With the proliferation of laws and regulations passed by federal, state and local governments every year, it is nearly impossible for the average citizen to know if they are in compliance with the law. This regrettable situation is made worse by the recent trend of criminalizing non-compliance with statutes.

A recent study by the National Association of Criminal Defense Lawyers and the Heritage Foundation examined all the non-violent, non-drug-related offenses introduced by Congress in 2005 and 2006. The researchers found that of the laws enacted, 64 percent contained inadequate requirements to show intent to violate the law — a requirement that has underpinned American criminal justice for centuries. The study also found that legislative language was often so vague and imprecise that even most lawyers could not determine what specific conduct was regulated.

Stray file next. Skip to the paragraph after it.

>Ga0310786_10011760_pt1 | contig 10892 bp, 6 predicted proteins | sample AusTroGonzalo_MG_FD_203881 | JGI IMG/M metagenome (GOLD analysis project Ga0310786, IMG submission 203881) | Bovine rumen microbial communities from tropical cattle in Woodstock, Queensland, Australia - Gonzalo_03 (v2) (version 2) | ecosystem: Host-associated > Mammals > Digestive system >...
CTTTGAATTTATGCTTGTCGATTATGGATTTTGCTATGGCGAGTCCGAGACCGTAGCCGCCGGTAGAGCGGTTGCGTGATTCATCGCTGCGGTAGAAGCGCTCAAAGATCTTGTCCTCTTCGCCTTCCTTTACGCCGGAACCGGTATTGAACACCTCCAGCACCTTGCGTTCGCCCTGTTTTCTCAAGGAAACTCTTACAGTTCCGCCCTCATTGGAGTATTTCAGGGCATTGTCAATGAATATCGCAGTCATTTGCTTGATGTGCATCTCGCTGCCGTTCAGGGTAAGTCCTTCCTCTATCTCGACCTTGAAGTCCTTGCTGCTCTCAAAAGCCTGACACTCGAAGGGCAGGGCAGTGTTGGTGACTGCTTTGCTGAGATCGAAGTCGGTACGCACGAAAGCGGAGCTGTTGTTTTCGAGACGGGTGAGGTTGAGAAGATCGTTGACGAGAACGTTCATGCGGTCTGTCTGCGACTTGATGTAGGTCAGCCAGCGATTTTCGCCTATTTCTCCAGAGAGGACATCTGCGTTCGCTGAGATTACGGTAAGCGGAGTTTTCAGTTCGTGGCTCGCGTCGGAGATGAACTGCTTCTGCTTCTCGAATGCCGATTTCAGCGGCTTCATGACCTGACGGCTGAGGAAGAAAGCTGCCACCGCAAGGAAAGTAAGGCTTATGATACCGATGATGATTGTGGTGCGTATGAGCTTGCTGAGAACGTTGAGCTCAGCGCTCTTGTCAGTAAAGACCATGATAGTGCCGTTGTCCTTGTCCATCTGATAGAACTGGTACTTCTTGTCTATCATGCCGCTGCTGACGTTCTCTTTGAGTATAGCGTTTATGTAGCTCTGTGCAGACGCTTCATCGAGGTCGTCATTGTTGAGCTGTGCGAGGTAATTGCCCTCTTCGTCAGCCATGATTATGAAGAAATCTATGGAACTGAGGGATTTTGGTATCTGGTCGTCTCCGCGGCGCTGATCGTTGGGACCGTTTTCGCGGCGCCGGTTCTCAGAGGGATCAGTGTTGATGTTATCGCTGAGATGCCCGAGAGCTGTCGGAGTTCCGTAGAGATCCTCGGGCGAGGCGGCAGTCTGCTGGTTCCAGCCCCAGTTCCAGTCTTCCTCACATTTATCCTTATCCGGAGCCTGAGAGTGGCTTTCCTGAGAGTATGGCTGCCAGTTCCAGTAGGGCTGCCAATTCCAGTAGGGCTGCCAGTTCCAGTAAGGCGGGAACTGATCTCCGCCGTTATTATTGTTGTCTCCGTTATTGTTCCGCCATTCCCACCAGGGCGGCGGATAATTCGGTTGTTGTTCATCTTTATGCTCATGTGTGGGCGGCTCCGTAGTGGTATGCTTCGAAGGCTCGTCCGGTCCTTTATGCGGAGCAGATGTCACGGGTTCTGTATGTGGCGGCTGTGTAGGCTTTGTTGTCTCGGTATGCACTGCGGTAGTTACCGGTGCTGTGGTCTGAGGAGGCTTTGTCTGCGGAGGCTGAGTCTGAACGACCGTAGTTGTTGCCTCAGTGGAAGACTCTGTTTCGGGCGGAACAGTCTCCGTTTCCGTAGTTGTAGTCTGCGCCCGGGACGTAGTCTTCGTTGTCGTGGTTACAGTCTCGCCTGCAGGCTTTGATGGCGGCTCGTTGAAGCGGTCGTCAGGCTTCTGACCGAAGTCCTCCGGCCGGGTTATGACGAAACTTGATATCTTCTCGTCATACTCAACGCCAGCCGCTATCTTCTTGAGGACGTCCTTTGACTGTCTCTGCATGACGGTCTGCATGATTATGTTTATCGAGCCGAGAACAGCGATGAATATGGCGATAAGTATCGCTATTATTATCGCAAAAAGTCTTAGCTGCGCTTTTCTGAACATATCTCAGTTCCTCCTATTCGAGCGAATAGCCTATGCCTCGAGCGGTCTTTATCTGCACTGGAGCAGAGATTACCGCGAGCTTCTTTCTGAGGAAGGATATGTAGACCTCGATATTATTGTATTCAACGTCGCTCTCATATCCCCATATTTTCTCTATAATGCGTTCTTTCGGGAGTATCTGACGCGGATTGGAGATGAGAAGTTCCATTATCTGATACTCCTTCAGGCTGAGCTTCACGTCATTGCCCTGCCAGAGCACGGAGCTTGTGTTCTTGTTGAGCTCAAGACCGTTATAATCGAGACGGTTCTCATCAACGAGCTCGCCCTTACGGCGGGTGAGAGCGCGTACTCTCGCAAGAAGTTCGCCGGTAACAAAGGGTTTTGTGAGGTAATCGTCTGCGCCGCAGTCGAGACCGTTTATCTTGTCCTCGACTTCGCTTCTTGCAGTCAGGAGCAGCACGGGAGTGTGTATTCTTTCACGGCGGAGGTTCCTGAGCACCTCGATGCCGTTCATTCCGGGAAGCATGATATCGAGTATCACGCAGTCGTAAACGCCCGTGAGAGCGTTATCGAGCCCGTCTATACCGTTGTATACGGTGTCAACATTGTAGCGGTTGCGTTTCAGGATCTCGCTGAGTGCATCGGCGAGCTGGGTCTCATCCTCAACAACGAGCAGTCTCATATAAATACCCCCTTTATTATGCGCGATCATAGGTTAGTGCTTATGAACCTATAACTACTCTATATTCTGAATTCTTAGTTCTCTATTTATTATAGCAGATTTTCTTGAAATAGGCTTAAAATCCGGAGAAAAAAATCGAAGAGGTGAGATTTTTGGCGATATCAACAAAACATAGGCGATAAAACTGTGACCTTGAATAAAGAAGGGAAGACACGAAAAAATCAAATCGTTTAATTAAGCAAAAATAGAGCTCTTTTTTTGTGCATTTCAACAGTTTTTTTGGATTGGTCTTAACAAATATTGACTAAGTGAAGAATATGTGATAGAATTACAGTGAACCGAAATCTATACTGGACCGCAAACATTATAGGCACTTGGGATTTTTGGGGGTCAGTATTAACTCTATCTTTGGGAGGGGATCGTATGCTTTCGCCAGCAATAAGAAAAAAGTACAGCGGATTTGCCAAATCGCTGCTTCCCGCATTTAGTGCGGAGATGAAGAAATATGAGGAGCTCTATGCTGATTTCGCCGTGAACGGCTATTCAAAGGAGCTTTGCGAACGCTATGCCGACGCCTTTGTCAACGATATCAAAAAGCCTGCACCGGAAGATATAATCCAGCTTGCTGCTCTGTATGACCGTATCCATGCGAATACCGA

Wetland law in Michigan is a good example of how innocent property owners can be criminally charged with violating wetland laws that they cannot understand. The definition of Michigan wetland law is so broad that even state regulators and wetland experts often disagree on what constitutes a wetland. There are numerous cases in the state where property owners have been criminally charged with filling a wetland when they had no idea their property even contained a wetland.

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Lawmakers should strike all criminal language from state wetland statutes. Until the Department of Environmental Quality specifically identifies all the wetlands on private property in the state, private property owners in the state are subject to criminal prosecution — a threat to liberty that every should concern everyone.


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